Offered by Codosero Galería de Arte Antiguo
Seville school, late seventeenth century.
Dimensions: 17; 11.5; 5 cm.
St. Jerome was one of the four original Doctors of the Latin Church. Born in 340 in Stridon, a small town in the Roman province of Dalmatia, he studied in Rome and was baptized there. Embracing an ascetic lifestyle, he travelled the East and was ordained a priest. He then returned to Rome in 382 and served as the secretary of Pope Damascus I until 385. It was during this period that he began his Latin translation of the Bible, which became known as the Latin Vulgate Bible and would be his most important achievement. In addition to the translation, he spent much of time promoting the monastic way of life and continued to produce writings, mainly reviews of sacred scripture. Eventually, he traveled to Bethlehem, where he remained in service of the Church until his death in 420.
The figure of St. Jerome was embraced by the Counter-Reformation mainly because his writings defended the concepts that were attacked by the Protestants: the virginity of Mary, the veneration of martyrs and relics, and the monastic state, among others. Owing to his life as a penitent hermit in the Holy Land he, like Mary Magdalene, became a symbol of repentance and penance. In Spain, the royal court established a religious order in his name which focused on intellectualism and which played an important role in the dissemination of the iconography of St. Jerome. Our terracotta sculpture is a perfect example of the creation and use of images of the Saint in Spain.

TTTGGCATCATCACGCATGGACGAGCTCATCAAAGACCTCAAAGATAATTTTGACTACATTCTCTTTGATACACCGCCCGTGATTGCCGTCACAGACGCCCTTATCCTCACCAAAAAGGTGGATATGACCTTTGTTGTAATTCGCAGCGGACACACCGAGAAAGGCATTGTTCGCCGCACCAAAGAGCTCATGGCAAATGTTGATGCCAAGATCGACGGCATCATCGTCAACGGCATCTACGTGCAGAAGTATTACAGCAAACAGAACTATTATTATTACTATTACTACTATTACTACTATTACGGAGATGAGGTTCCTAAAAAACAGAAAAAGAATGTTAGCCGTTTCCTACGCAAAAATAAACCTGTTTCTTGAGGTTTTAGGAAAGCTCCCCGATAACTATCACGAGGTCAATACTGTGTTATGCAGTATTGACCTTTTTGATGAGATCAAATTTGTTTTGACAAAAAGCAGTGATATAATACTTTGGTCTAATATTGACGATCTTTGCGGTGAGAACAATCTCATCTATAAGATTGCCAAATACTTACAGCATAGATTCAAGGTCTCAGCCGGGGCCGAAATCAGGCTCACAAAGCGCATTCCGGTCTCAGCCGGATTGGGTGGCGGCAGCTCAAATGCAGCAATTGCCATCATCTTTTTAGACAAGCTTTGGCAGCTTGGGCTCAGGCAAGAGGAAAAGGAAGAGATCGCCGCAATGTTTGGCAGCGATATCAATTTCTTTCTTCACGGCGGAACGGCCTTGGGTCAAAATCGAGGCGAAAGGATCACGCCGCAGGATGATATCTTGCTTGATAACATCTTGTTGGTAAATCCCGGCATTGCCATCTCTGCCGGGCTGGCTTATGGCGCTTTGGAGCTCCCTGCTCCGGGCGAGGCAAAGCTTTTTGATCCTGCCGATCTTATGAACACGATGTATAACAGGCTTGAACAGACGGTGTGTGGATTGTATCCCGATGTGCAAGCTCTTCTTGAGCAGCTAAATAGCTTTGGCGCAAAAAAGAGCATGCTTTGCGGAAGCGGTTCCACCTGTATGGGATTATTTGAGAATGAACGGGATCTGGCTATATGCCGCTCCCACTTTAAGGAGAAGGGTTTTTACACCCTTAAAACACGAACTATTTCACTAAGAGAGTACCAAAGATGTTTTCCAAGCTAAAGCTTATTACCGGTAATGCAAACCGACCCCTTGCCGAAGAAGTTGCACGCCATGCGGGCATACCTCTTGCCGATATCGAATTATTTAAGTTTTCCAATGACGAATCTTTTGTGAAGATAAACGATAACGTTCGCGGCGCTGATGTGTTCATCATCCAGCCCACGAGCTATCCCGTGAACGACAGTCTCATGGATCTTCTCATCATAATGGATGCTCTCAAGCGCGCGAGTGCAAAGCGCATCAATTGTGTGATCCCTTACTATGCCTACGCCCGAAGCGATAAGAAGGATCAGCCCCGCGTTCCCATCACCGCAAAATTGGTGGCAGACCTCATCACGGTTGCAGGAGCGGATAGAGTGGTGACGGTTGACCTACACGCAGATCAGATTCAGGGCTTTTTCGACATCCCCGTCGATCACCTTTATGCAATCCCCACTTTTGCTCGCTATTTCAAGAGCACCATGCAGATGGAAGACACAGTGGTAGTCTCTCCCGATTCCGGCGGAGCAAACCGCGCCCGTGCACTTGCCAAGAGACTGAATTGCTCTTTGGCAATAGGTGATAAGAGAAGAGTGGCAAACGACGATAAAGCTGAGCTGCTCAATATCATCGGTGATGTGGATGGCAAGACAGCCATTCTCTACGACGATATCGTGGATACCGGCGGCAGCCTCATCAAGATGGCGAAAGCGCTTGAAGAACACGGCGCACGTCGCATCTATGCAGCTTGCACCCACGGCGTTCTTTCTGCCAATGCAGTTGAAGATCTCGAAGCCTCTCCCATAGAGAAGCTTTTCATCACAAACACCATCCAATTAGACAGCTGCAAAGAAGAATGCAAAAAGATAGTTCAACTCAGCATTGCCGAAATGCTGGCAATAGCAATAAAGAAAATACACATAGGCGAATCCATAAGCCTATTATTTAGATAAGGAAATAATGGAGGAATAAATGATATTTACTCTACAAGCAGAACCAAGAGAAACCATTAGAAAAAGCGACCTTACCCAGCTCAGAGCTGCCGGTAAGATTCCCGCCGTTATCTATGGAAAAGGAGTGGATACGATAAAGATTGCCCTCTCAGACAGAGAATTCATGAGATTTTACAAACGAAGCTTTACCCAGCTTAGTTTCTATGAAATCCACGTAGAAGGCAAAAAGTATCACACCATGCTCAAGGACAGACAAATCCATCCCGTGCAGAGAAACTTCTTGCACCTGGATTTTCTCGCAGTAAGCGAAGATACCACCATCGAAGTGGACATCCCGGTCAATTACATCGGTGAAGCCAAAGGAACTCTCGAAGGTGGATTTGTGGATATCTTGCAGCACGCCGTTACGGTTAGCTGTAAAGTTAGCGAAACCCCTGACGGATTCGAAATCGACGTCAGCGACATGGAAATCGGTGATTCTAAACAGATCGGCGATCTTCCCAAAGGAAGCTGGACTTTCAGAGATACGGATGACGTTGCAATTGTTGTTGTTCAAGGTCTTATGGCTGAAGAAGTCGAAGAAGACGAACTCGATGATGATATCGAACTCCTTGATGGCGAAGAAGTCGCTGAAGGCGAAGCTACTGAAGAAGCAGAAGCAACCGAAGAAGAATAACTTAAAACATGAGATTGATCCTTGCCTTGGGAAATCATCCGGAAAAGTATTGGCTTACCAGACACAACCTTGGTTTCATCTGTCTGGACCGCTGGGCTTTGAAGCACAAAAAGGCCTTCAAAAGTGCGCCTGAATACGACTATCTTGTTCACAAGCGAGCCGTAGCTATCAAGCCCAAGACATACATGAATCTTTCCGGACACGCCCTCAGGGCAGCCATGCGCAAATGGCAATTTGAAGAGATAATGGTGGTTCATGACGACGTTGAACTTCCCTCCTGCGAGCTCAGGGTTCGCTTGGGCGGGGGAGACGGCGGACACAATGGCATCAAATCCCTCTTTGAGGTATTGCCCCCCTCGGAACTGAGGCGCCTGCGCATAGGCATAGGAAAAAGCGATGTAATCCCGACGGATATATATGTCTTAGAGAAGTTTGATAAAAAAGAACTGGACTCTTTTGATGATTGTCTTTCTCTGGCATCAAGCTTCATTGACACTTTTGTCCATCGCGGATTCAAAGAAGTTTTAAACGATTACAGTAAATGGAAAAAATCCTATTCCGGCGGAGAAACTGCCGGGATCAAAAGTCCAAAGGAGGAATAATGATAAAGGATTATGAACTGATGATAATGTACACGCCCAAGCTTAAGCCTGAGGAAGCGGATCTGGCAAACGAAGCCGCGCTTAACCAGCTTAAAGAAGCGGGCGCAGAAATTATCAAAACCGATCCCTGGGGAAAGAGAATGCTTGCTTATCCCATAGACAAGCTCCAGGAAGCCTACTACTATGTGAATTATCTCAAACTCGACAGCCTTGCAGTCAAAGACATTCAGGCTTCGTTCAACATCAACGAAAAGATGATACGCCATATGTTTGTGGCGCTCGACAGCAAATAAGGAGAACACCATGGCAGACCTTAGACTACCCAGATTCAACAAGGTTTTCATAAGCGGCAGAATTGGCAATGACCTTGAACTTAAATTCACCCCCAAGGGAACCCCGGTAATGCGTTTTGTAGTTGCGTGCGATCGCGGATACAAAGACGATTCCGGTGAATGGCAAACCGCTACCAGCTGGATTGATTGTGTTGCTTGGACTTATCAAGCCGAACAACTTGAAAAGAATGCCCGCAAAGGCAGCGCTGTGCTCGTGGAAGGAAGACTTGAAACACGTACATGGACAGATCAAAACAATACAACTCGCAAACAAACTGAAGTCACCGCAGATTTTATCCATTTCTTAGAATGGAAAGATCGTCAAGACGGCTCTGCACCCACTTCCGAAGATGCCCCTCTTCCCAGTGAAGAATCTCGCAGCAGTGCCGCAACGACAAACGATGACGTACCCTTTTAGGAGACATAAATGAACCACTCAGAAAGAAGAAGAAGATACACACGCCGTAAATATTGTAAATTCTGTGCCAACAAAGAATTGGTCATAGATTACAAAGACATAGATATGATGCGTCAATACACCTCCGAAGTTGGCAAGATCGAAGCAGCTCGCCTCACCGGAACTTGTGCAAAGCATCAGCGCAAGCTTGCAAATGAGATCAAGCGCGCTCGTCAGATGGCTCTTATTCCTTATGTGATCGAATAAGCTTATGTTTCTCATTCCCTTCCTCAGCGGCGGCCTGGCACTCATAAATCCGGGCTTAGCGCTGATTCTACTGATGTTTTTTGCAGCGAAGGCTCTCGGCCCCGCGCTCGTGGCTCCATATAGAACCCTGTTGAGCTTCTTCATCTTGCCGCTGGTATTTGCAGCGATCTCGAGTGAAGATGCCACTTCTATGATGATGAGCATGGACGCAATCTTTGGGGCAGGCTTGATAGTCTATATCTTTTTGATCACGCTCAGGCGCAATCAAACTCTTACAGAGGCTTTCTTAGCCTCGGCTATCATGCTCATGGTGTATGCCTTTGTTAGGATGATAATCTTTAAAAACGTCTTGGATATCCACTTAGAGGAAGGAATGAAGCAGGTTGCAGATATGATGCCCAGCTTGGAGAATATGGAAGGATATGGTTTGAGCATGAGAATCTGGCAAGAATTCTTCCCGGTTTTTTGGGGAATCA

In the sculpture, St. Jerome is depicted nude, sitting on a rock in the shade of a tree, absorbed in his reading. There is evidence that there might have been a crucifix affixed to the piece at some point, however, only one hole remains where it would have been attached. The small scale of the piece most likely indicates that it was a preparatory model for a larger work, a widespread practice at the time.
The virtuosity of the modeling as seen in his beard, hair and face, in addition to the detailed rendering of his anatomy clearly represent the level of realism that was typical of the seventeenth century sevilian school. The quality of the polychromy, anatomy, and the twisted cloths of his robe suggest the influence of Alonso Cano and reference The Penitent St. Jerome in the Museum of Sculpture in Valladolid.
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